Bereaved Parents, teen death

This Star Still Shines

by Lori Earl
This Star Won’t Go Out

Our daughter Esther was born on August 3, 1994 in Beverly, Massachusetts. She was the bridge between two older sisters, Abby and Evangeline, and two younger brothers, Graham and Abraham. In November 2006, Esther was diagnosed with metastasized papillary thyroid cancer in Marseille, France, with extensive tumors already in her lungs. Following a thyroidectomy and seven months of treatment, our family moved back to New England for her continued treatment at Boston Children’s Hospital.

My husband and I had made a commitment early on in our relationship to confront and work through conflicts and problems, and not to run away from them.  We carried this approach into how we raised our children, and into our dealing with Esther’s cancer.  We talked together about the fact that she might die too young.  We encouraged her to speed up high school and work towards her GED. We made a family trip to the cemetery, so that she could pick out her gravesite.  We refused to let the fear of death take away the days we had together.  Through it all, Esther kept on loving her friends and writing in her journals.  She made her last YouTube video just a few days before she died, on August 25, 2010, just a few short weeks after her 16th birthday.

I didn’t have many regrets after her passing, but that didn’t make losing her easy. I grieved, and I was angry, and I had to consciously remember that I had four other children that needed me too.  I knew intellectually that the stages of grief are neither short nor linear—that there’s no right way to mourn loss.  I stood waiting for my first-grade son after school and wondered at the petty conversations of mothers around me in the schoolyard.  What did those problems have to do compared to life and death?  I felt angry shock toward the teacher who patted my arm in sympathy and leaned over to say, “I know how you feel.  I lost my grandmother last summer.”  But I focused on living gratefully.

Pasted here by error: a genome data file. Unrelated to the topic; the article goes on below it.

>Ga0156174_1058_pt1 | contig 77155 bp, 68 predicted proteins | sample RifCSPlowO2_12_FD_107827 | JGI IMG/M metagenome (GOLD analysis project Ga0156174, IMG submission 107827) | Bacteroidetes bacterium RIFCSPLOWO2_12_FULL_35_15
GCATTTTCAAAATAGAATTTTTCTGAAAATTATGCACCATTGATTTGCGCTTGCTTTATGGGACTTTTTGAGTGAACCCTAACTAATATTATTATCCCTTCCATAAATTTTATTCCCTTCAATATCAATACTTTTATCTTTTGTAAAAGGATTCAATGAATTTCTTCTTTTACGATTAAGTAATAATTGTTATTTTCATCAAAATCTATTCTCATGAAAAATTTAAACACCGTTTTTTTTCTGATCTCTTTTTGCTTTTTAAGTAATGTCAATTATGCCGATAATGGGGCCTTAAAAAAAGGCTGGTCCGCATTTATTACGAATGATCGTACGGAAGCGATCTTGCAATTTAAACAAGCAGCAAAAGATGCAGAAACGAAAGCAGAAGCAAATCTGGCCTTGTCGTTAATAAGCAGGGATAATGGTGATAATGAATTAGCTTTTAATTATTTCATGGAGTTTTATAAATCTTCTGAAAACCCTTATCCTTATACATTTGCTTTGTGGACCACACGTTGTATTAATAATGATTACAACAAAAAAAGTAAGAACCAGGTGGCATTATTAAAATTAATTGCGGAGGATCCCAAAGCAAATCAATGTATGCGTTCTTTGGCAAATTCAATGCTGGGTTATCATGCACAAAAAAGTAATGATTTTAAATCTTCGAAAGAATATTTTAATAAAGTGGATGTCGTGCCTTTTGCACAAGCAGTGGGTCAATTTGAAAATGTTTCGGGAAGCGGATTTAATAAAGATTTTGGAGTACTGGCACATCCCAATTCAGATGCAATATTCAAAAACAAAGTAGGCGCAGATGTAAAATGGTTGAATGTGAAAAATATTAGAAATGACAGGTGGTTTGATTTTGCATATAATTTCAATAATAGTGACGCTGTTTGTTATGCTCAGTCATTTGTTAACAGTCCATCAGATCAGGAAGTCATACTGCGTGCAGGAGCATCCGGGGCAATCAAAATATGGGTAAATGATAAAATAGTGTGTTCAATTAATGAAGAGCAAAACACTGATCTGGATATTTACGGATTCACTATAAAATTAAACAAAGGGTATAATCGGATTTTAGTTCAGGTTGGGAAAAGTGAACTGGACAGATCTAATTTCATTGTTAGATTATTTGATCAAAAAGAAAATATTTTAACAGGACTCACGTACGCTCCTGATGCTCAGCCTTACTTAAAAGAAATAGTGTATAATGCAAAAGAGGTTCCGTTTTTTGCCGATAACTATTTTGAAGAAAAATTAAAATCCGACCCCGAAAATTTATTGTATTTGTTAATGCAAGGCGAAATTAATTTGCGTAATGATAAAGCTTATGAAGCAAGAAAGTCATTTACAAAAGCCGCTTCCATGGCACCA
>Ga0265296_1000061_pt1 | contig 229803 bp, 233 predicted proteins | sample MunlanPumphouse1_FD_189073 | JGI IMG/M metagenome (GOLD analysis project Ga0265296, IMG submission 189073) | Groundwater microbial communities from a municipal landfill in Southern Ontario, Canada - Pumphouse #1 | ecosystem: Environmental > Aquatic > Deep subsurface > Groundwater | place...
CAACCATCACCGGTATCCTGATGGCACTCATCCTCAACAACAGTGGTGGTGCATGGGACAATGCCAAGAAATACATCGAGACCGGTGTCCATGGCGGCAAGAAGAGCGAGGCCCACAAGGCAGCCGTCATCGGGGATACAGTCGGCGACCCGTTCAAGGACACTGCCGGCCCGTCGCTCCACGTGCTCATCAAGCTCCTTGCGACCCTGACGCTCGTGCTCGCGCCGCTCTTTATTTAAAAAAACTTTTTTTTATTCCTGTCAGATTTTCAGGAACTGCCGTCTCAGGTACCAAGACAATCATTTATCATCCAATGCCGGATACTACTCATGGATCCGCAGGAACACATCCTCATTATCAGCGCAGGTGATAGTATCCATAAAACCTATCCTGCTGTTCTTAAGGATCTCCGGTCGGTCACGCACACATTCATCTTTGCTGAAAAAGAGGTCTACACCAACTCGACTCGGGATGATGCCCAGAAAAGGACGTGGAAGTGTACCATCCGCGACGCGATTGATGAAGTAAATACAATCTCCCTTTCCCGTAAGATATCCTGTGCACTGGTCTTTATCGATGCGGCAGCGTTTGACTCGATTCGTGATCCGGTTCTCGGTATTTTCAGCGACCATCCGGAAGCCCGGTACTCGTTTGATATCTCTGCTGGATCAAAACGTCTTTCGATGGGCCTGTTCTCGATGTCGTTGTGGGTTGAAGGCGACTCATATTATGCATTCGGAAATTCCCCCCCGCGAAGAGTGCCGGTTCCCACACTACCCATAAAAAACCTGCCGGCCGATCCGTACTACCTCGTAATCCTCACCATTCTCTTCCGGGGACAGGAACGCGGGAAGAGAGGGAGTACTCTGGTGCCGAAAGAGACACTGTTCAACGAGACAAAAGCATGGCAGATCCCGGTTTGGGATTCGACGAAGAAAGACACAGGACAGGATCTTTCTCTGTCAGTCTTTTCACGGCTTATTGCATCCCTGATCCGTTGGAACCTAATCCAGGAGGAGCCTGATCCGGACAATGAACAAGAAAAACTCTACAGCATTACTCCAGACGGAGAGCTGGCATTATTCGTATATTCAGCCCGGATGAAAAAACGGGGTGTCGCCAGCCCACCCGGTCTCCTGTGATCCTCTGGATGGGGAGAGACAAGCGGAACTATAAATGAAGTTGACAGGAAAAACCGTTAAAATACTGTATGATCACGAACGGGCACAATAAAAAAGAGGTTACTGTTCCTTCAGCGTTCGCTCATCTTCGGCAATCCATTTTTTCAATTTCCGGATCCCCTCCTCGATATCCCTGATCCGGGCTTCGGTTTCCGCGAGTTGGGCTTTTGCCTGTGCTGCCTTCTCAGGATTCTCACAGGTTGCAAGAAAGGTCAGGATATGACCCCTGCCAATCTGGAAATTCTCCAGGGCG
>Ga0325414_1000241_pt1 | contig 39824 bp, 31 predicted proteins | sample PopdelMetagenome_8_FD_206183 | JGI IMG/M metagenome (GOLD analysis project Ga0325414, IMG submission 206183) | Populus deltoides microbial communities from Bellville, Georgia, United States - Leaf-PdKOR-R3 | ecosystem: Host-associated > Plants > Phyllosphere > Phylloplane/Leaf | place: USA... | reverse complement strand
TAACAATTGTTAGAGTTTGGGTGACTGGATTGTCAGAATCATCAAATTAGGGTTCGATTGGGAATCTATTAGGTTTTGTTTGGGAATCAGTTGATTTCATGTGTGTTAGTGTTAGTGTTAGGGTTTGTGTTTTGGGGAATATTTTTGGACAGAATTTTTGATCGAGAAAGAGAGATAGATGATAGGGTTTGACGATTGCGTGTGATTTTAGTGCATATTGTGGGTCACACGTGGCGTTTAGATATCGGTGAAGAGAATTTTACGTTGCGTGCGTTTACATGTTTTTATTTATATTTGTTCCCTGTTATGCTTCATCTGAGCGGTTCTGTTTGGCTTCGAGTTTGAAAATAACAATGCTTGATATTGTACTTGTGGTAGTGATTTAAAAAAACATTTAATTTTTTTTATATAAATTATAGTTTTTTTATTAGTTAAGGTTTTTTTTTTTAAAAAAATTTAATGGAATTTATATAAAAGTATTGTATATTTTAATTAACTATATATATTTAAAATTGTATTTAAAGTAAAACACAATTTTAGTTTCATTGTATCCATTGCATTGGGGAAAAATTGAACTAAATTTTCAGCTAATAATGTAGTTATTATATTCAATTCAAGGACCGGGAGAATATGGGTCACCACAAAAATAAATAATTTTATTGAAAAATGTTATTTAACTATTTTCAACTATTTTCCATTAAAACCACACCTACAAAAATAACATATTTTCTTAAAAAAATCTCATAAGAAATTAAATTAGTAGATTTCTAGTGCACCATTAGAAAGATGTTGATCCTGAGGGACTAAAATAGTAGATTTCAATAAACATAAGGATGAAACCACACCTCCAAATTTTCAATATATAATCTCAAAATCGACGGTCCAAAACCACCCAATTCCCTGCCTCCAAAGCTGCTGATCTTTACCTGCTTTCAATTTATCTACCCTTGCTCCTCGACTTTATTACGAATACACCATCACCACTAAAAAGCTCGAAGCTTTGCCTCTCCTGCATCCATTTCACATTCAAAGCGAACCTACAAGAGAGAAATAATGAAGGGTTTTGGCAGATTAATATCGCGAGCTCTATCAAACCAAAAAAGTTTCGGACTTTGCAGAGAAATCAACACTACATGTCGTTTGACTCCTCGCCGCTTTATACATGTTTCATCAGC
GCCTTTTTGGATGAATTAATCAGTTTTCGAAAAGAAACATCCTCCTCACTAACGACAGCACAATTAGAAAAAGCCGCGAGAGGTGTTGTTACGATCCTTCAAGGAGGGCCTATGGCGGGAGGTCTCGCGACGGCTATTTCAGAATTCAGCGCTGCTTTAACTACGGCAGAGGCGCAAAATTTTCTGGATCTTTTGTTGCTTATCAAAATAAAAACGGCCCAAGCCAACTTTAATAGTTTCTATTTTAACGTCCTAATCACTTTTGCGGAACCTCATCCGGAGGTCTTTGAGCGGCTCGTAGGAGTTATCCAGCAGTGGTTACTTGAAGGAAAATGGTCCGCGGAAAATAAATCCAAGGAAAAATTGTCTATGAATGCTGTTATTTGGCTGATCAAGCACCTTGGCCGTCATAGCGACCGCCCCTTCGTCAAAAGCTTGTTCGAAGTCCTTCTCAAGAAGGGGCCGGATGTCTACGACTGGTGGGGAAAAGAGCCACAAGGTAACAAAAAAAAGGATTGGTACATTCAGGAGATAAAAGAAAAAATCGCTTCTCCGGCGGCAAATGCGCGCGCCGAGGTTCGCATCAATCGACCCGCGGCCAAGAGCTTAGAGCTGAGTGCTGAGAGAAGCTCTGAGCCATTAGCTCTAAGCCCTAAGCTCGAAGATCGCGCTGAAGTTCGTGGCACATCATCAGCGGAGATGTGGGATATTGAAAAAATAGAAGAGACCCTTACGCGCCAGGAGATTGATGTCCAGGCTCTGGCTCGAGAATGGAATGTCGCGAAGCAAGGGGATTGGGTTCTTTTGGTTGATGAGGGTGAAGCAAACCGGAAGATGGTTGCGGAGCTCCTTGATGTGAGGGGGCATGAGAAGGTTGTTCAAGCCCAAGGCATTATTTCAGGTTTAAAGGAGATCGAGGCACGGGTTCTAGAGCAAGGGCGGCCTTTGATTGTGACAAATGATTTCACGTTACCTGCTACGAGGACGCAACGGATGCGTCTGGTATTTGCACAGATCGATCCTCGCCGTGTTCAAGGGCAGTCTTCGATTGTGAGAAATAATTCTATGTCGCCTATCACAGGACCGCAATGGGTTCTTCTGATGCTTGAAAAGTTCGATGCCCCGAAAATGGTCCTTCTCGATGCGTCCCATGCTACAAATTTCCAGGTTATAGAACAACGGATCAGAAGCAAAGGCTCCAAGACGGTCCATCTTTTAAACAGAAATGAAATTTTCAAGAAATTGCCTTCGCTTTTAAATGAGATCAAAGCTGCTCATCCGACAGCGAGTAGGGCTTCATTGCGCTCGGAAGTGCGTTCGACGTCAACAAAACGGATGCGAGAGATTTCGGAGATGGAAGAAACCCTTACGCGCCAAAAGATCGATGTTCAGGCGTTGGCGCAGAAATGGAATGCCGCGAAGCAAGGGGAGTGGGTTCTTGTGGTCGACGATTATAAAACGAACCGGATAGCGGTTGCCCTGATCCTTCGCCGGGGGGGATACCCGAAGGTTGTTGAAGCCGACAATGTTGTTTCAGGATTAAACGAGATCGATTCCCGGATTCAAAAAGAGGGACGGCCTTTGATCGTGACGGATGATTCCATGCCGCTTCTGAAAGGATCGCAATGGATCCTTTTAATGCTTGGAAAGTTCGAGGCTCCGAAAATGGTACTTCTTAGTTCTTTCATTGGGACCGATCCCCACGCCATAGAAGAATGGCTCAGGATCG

It was during the week of Esther’s funeral that a young man rode up on a bike and knocked at our front door, hot and sweaty on a muggy August morning.  “Is this the place where I can give a tribute to Esther Earl?” he asked.  With teary eyes I said yes, thanked him, and gave him one of Esther’s bracelets from her Make-a-Wish event in July.  He put it on and said that he would wear it everyday.  That young man’s gift of five dollars led us to start a foundation with the same words found on the bracelet, created for Esther by a close friend: “This StarEarl kids300 Won’t Go Out.”

This Star Won’t Go Out continues to serve families with children diagnosed with life-threatening cancer.  Because caring for a seriously ill child creates tremendous stress on the family system, TSWGO’s goal is to help families through financial grants.  By helping relieve the worry of paying for a rent/mortgage payment, utilities, or other important bills, our goal is that parents will be able to concentrate on spending time with their child.  To date, TSWGO has given away over $135,000 to make a difference in the lives of children with cancer.

On January 28, 2014, our daughter became a published author—something she had always dreamed of!  A portion of her journals, fiction, letters, and artwork were published in a beautiful memoir-style book, This Star Won’t Go Out: The Life and Words of Esther Grace Earlcurated by her father, and produced by Penguin Books.  Her words inspire, motivate, and encourage teens and adults alike with her message to love others, and to live life fully, no matter the shortness or length of days.

About the Author: Lori Earl is the Director of This Star Won’t Go Out, a non-profit that financially assists families with a child living with cancer. In 2011, the Earl Family founded TSWGO in honor of their daughter Esther, who died at age 16, four years after her diagnosis of thyroid cancer.

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